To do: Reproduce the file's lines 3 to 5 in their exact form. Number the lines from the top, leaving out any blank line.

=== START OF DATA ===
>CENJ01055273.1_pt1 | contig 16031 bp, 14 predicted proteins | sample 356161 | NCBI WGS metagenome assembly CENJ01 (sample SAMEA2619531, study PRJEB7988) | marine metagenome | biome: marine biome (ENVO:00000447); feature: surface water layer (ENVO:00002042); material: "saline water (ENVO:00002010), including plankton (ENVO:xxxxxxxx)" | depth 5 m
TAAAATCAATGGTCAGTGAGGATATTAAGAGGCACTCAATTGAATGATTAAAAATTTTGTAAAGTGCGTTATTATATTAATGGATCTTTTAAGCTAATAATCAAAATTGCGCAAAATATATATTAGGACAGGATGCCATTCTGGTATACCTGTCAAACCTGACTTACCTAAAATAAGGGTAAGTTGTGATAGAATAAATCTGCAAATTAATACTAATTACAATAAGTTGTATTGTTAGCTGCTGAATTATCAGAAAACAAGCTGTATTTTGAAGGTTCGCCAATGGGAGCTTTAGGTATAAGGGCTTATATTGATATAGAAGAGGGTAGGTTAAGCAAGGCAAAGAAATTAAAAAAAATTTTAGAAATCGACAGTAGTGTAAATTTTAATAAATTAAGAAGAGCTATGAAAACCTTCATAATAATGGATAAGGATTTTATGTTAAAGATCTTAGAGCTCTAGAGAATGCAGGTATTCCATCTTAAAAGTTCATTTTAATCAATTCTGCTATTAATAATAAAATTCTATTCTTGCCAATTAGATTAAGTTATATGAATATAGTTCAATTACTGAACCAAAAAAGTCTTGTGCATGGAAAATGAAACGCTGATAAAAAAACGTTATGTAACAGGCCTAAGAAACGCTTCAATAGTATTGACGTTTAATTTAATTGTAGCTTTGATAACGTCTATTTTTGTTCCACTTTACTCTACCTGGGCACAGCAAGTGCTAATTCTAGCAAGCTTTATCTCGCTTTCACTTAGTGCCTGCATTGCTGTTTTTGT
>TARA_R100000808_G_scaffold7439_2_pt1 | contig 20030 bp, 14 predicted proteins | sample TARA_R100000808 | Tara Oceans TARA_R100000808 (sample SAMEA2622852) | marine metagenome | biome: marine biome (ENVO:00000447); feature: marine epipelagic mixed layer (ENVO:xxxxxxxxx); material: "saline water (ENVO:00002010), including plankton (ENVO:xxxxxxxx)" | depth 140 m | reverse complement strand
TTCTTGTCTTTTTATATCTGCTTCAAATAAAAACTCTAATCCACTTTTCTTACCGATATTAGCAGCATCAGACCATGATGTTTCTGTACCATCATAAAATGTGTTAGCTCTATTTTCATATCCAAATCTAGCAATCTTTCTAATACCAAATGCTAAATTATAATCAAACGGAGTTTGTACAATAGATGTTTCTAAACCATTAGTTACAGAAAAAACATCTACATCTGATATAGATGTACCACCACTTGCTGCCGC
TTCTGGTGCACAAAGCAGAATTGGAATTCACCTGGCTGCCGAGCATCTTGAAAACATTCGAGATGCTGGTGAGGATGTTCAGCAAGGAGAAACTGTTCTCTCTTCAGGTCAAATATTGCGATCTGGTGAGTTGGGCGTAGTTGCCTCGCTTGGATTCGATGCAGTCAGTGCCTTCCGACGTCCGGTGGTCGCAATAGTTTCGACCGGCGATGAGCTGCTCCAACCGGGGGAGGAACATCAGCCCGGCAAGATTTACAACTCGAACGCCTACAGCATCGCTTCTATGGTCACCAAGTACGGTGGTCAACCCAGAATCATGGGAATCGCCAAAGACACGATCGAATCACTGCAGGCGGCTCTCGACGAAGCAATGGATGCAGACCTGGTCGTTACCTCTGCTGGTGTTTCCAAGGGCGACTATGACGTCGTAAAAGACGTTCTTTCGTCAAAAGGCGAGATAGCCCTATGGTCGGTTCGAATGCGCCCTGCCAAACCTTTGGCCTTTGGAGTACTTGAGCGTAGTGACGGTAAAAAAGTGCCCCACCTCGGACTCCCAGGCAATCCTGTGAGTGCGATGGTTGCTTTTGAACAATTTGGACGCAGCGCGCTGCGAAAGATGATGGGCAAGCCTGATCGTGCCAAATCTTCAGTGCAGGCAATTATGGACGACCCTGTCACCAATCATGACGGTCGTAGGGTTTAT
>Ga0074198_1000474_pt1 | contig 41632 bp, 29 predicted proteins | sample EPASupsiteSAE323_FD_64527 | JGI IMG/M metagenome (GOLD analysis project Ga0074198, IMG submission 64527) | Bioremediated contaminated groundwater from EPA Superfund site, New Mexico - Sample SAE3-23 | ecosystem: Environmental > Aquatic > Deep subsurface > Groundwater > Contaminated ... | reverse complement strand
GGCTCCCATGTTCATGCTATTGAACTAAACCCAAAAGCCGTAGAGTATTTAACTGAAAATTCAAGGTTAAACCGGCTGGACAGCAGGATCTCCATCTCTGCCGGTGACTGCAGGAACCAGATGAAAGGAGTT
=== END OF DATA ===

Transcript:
>TARA_R100000808_G_scaffold7439_2_pt1 | contig 20030 bp, 14 predicted proteins | sample TARA_R100000808 | Tara Oceans TARA_R100000808 (sample SAMEA2622852) | marine metagenome | biome: marine biome (ENVO:00000447); feature: marine epipelagic mixed layer (ENVO:xxxxxxxxx); material: "saline water (ENVO:00002010), including plankton (ENVO:xxxxxxxx)" | depth 140 m | reverse complement strand
TTCTTGTCTTTTTATATCTGCTTCAAATAAAAACTCTAATCCACTTTTCTTACCGATATTAGCAGCATCAGACCATGATGTTTCTGTACCATCATAAAATGTGTTAGCTCTATTTTCATATCCAAATCTAGCAATCTTTCTAATACCAAATGCTAAATTATAATCAAACGGAGTTTGTACAATAGATGTTTCTAAACCATTAGTTACAGAAAAAACATCTACATCTGATATAGATGTACCACCACTTGCTGCCGC
TTCTGGTGCACAAAGCAGAATTGGAATTCACCTGGCTGCCGAGCATCTTGAAAACATTCGAGATGCTGGTGAGGATGTTCAGCAAGGAGAAACTGTTCTCTCTTCAGGTCAAATATTGCGATCTGGTGAGTTGGGCGTAGTTGCCTCGCTTGGATTCGATGCAGTCAGTGCCTTCCGACGTCCGGTGGTCGCAATAGTTTCGACCGGCGATGAGCTGCTCCAACCGGGGGAGGAACATCAGCCCGGCAAGATTTACAACTCGAACGCCTACAGCATCGCTTCTATGGTCACCAAGTACGGTGGTCAACCCAGAATCATGGGAATCGCCAAAGACACGATCGAATCACTGCAGGCGGCTCTCGACGAAGCAATGGATGCAGACCTGGTCGTTACCTCTGCTGGTGTTTCCAAGGGCGACTATGACGTCGTAAAAGACGTTCTTTCGTCAAAAGGCGAGATAGCCCTATGGTCGGTTCGAATGCGCCCTGCCAAACCTTTGGCCTTTGGAGTACTTGAGCGTAGTGACGGTAAAAAAGTGCCCCACCTCGGACTCCCAGGCAATCCTGTGAGTGCGATGGTTGCTTTTGAACAATTTGGACGCAGCGCGCTGCGAAAGATGATGGGCAAGCCTGATCGTGCCAAATCTTCAGTGCAGGCAATTATGGACGACCCTGTCACCAATCATGACGGTCGTAGGGTTTAT